Click to donate today!
MINORITIES AND MAJORITIES
“The preceding psalm had set before us the utter vanity of all attempts to injure the throne of God’s anointed King—Messiah. The present psalm relates to that incident in David’s life which stands as the typical instance of rebellion against God’s kingdom;—as the type, therefore, of the working of Antichrist.”—Kay.
I. The majority without God.
1. The greatness of the majority. “How are they increased.” “Many are they” (Psalms 3:1). “Many there be” (Psalms 3:2). “Ten thousands of people, that have set themselves” (Psalms 3:6). Nearly all Israel had deserted the king (2 Samuel 15:12). How often has goodness to find itself outvoted! How often has the man of God to feel a sense of solitude and desolation! Thus Christ. Thus the Church has often been outnumbered by its enemies, again and again. A few holy men have had to struggle against the weight of governments, the influence of the press, the omnipotence of wealth, the organisation of parties, the fury of mobs, and sometimes the power of the pulpit. And the believer feels the air is full of foes: his adversaries are “legion.” He feels that he is alone contending with dark hosts of sins, doubts, fears, and sorrows. “They set themselves round about.” They swarm on every hand, and fix themselves in battle array. The odds were overwhelmingly against the Psalmist; so are the odds overwhelmingly against the Church of Christ, and against the souls which trust in Christ.
2. The bitterness of the majority. “Many there be which say of my soul, There is no help for him in God” (Psalms 3:2). “He has offended God: and God, who was his strength, has forsaken him. God will no longer save him. He is a reprobate.”—Kay. “God as well as man is against him; his destruction is certain; prayer itself will be of no avail.”—Perowne (2 Samuel 16:8). His enemies breathe out cruelty. “The words of the adversaries pronounce a judgment upon his inmost life, or upon his personal relationship to God.”—Delitzsch. ‘God,’ they cried, ‘has deserted him.’ And the Psalmist knew that their reproach was not without seeming justification. He knew that his own sin lay at the bottom of this insurrection. “David had plunged himself into the deepest abyss of wretchedness by his adultery with Bathsheba. The rebellion of Absalom belonged to the series of dire calamities which began to come upon him from that time. Plausible reasons were not wanting for such words as these which gave up his cause as lost.”—Delitzsch. Thus his enemies, as well as his disconcerted friends, remember his sin, and regard him as one cast away. And this was the weak point of David in dealing with the hosts of the enemy. And it is with us. A sense of moral blamelessness would enable us to confront boldly with the seraph Abdiel a myriad enemies; but “conscience makes cowards of us all,” and we tremble in the presence of numbers. Thus our spiritual adversaries reproach us; there it no salvation for him in God; and the consciousness of our faithlessness gives a power and sting to their words which penetrate our soul with bitterness, and which might well drive us to despair.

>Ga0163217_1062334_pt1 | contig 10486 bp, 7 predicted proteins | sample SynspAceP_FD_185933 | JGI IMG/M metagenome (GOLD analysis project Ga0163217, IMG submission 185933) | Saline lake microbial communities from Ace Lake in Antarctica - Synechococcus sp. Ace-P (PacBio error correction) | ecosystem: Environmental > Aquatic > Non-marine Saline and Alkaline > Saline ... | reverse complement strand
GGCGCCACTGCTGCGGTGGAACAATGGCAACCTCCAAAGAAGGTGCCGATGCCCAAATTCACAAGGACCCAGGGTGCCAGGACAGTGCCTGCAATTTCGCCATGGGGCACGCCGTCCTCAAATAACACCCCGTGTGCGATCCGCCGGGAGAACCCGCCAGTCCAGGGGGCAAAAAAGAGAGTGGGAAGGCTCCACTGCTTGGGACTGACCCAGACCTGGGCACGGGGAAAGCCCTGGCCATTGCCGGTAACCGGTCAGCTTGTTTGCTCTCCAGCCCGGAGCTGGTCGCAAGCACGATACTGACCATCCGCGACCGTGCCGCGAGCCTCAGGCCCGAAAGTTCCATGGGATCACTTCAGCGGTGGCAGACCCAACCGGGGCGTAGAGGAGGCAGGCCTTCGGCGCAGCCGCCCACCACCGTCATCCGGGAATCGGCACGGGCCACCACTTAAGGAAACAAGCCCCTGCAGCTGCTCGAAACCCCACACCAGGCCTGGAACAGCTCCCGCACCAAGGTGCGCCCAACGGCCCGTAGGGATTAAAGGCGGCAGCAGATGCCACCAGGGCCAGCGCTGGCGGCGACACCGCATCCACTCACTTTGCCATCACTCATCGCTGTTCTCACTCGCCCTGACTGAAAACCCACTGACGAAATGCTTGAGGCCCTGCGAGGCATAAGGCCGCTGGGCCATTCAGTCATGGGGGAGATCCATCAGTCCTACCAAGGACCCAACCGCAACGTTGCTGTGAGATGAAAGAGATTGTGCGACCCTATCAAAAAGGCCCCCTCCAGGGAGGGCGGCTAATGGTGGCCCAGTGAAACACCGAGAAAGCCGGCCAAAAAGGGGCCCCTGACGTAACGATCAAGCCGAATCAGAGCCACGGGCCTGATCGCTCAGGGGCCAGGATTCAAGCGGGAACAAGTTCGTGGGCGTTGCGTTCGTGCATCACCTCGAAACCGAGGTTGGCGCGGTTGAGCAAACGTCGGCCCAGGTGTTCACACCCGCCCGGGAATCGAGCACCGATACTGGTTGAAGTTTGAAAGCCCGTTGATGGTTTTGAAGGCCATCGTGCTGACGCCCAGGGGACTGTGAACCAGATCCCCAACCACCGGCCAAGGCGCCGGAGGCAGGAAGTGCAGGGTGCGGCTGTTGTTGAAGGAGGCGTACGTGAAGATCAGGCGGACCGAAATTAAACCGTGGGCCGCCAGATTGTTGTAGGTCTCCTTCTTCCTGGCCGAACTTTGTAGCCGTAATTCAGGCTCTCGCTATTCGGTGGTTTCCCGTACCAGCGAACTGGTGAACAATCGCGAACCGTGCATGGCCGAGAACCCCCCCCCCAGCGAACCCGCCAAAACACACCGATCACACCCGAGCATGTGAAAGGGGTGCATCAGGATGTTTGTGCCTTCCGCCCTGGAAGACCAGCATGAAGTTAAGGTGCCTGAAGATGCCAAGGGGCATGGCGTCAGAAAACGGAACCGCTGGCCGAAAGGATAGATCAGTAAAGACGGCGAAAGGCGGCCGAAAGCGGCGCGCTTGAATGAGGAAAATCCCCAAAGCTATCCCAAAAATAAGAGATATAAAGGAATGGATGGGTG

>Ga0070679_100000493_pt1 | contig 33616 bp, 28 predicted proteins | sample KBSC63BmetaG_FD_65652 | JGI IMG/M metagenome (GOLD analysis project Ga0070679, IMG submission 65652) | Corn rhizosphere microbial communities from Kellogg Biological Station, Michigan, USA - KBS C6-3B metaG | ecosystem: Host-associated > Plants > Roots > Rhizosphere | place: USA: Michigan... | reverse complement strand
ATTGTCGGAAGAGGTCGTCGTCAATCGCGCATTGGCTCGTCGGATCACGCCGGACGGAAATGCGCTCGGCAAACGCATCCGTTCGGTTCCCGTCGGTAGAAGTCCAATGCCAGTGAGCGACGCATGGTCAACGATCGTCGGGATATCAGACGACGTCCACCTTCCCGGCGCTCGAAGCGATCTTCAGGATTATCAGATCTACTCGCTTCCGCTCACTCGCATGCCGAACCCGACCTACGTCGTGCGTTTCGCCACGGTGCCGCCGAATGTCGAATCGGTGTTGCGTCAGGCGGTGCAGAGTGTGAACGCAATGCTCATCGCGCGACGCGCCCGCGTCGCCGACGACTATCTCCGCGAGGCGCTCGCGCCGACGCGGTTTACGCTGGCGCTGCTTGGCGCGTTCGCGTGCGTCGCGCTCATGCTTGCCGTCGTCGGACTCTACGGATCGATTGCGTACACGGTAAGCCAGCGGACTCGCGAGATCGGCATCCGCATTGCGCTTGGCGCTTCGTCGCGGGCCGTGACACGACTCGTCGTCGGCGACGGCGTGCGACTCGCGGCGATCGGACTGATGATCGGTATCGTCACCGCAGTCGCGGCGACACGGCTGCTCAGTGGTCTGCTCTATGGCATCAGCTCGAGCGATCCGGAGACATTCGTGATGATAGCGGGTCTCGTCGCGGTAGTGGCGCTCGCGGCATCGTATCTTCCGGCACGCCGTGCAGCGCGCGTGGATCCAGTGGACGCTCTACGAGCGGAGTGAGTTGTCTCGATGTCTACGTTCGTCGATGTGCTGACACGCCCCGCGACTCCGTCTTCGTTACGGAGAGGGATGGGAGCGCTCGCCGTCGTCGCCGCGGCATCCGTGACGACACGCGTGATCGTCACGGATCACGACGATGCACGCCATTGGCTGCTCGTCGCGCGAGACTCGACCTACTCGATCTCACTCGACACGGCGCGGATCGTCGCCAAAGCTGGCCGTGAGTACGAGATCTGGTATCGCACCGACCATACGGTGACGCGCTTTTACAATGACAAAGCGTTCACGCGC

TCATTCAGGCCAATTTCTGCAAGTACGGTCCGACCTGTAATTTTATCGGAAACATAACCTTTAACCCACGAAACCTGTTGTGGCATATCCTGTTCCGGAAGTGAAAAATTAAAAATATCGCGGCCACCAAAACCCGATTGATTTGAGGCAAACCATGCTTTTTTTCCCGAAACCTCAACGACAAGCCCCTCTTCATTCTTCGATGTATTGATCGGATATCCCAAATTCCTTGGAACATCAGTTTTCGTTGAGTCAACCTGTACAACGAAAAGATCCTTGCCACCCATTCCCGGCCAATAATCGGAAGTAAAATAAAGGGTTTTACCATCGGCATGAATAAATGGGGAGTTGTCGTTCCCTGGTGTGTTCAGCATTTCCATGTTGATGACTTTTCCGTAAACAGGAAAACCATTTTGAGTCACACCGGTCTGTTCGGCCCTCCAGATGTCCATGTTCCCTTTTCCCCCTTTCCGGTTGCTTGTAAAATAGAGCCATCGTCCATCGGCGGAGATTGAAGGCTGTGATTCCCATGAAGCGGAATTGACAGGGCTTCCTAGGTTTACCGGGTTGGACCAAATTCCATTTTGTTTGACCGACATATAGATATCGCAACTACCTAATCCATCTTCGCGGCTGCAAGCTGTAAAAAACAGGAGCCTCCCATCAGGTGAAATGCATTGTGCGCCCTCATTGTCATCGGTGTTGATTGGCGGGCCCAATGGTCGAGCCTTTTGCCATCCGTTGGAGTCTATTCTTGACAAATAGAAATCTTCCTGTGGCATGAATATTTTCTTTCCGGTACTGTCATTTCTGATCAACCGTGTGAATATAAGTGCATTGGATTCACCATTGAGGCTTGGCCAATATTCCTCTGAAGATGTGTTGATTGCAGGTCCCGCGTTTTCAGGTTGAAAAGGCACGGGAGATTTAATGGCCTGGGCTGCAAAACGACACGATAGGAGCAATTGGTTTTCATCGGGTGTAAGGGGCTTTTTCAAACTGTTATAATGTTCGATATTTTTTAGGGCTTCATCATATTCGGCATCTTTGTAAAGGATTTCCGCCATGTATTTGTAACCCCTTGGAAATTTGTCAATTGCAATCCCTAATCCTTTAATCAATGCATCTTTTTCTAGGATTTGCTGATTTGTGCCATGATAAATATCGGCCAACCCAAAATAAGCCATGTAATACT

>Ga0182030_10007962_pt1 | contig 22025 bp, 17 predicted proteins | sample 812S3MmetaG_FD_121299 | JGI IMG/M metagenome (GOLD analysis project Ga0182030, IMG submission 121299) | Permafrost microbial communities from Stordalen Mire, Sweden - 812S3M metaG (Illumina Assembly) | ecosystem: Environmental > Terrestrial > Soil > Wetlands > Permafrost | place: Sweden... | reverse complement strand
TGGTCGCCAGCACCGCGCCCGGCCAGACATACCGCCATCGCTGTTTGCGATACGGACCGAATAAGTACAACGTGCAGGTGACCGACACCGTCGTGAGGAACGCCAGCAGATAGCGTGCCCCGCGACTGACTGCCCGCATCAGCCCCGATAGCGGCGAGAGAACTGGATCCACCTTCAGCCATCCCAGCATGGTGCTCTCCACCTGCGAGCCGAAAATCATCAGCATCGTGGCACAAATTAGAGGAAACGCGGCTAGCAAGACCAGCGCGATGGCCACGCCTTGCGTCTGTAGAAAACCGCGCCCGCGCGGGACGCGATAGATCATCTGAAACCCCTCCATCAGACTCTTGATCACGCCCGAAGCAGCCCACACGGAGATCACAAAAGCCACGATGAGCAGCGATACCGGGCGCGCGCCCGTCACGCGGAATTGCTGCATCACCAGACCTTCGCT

II. The minority with God.
The Psalmist felt himself to be in a minority of one, but with God. Mark:
1. His consciousness of safety (Psalms 3:3). “A shield about me, or around me, covering the whole body; not merely a part of it, as ordinary shields do.”—Alexander. Alone with God the believer feels profoundly safe. “If God be for us,” &c.